Tagging a snapshot of life with prions

“As you know, in most areas of science, there are long periods of beginning before we really make progress.” – Eric Kandel

In a typical maze experiment, a hungry rat enters a moderately complicated maze, in which it does its best to find a “reward room” with food. After some guesses, the rat finds its way, consumes the food, and is returned to the entrance of the maze. From then on, the rat makes fewer bad guesses and finds the food faster after each round. Eventually, it completely masters the maze layout and finds the perfect route every time. To explain this improvement, scientists have coined the term reward reinforcement, which essentially suggests that the reward that the rat collects at the end reinforces its correct choices, until it eventually learns a perfect route. This model may sound very simple, but is it?

The rat collects its food in the reward room, not during the navigation or decision-making. Therefore, the brain’s reward system does not turn on until the end of each run. How, then, does the reward system backtrack in time and selectively reinforce choices made in the past? If we had the ability to look into the rat’s brain and watch the activities of the synapses (the connections between neurons), we would find, as the rat navigates through the maze, millions of synapses flash on and off, while millions more remain silent. How does the brain keep track of this enormous, evolving constellation of synaptic activity, so that only the appropriate ones can be tuned up and down by the reward in the end?

One way to solve this problem is to have a logging system, in which individual synapses log their activity over time, like hourglasses that are flipped on (to let sand through) only when their corresponding synapses are active and flipped upside-down when inactive. In this way, when the reward arrives, the active synapses can be singled out by reading the hourglasses. This idea is called synaptic tagging.

What is the nature of this activity tag? One strong candidate arises from work done by Kausik Si (pronounced “See”) and Nobel Laureate Eric Kandel. It’s an RNA binding protein called CPEB (not to be confused with CREB, which is a different protein that is also important for memory). CPEB is turned on in active synapses and is necessary for maintaining long-term memory in different animal species1,2.


How does CPEB tag synaptic activity? Si and Kandel’s answer initially flabbergasted the entire neuroscience community: it is a prion. Prions are most famous for causing spongy brains in the mad cow disease. Many proteins can be prions, as long as they spontaneously form strong aggregates (i.e. clumps) and expand the aggregates by converting single proteins into the self-aggregating form. Proteins involved in many neurodegenerative diseases, such as Alzheimer’s and Parkinson’s diseases, have recently been thought to resemble prions. However, the CPEB aggregates are not the harbingers of disease but rather the functional essence of the protein. The aggregation of CPEB only happens in active synapses, and blocking the aggregation, either by antibody neutralization or by mutation of the gene, reduces synaptic plasticity and the animal’s ability to form long-term memory3–5.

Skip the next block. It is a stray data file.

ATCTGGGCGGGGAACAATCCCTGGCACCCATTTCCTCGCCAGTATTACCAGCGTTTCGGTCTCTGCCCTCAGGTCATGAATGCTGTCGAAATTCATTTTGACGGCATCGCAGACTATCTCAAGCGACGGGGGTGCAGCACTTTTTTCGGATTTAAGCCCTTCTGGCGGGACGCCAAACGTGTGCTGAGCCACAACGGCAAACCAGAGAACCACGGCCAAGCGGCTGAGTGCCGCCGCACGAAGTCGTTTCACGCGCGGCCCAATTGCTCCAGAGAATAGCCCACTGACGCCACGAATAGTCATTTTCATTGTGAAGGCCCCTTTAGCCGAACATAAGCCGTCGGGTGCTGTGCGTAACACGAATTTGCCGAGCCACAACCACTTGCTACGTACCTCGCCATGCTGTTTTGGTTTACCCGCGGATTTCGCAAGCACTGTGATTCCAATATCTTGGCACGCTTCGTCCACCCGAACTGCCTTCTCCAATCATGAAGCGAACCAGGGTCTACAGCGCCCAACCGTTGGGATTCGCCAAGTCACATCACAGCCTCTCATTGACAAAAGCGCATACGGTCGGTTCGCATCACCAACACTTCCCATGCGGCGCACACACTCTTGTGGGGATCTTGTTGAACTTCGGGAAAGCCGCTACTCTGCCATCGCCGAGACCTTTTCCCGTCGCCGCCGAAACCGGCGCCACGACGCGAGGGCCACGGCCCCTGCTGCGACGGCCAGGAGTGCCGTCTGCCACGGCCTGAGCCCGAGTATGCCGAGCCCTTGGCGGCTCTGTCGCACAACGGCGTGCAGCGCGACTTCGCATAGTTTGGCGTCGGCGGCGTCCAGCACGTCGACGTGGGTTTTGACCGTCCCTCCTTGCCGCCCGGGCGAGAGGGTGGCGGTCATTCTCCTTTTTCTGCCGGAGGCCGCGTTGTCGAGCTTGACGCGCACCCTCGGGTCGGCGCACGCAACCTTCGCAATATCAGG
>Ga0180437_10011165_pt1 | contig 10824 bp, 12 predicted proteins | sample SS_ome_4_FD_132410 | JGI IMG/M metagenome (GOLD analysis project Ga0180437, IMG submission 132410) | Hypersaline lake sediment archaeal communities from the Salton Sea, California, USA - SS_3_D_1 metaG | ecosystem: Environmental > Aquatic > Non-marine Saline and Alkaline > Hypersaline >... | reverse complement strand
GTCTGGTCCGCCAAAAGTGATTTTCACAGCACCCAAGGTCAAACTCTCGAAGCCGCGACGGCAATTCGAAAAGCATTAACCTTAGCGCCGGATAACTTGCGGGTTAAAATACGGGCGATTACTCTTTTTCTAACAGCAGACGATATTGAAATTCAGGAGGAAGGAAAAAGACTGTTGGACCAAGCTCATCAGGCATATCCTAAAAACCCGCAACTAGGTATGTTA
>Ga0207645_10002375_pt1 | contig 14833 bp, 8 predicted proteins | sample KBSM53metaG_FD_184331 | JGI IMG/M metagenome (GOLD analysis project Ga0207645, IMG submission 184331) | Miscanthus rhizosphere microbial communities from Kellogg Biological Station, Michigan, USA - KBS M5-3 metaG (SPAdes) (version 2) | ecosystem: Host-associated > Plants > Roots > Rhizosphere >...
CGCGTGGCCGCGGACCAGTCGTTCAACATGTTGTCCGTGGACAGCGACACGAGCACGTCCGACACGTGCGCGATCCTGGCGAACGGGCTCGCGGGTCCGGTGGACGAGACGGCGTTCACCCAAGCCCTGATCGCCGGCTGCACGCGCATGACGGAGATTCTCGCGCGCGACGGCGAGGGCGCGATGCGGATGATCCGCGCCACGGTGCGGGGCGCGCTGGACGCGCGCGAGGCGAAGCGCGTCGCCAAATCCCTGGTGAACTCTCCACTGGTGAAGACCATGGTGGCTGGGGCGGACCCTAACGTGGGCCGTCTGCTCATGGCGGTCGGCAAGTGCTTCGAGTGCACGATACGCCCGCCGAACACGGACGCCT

Initial insights into the function of CPEB come from the observation that its aggregate binds RNA4. A recent paper by the Si group proposes that the aggregation of CPEB promotes memory formation by switching CPEB’s function from suppressing to promoting protein translation6. This switching phenomenon depends on CPEB’s ability to recruit other protein complexes to modify the stability of RNAs.

Is CPEB the only mechanism for synaptic tagging? Probably not. Studies of CPEB indicate that it is essential for long-term memory, on the timescale from hours to days. However, tagging synapses on a shorter time scale is also needed to explain problems such as delayed reinforcement (described above). There is strong evidence that synapses can be tagged and tuned concertedly within a much shorter timeframe, although scientists do not yet know how this happens7. When this mystery is revealed, another gasp of surprise will be heard reverberating across the neuroscience community.



  1. Si, K. et al. A neuronal isoform of CPEB regulates local protein synthesis and stabilizes synapse-specific long-term facilitation in aplysia. Cell 115, 893–904 (2003).
  2. Keleman, K., Krüttner, S., Alenius, M. & Dickson, B. J. Function of the Drosophila CPEB protein Orb2 in long-term courtship memory. Nat. Neurosci. 10, 1587–93 (2007).
  3. Majumdar, A. et al. Critical role of amyloid-like oligomers of Drosophila Orb2 in the persistence of memory. Cell 148, 515–29 (2012).
  4. Si, K., Lindquist, S. & Kandel, E. R. A Neuronal Isoform of the Aplysia CPEB Has Prion-Like Properties. Cell 115, 879–891 (2003).
  5. Si, K., Choi, Y.-B., White-Grindley, E., Majumdar, A. & Kandel, E. R. Aplysia CPEB Can Form Prion-like Multimers in Sensory Neurons that Contribute to Long-Term Facilitation. Cell 140, 421–435 (2010).
  6. Khan, M. R. et al. Amyloidogenic Oligomerization Transforms Drosophila Orb2 from a Translation Repressor to an Activator. Cell 163, 1468–1483 (2015).
  7. He, K. et al. Distinct Eligibility Traces for LTP and LTD in Cortical Synapses. Neuron 88, 528–538 (2015).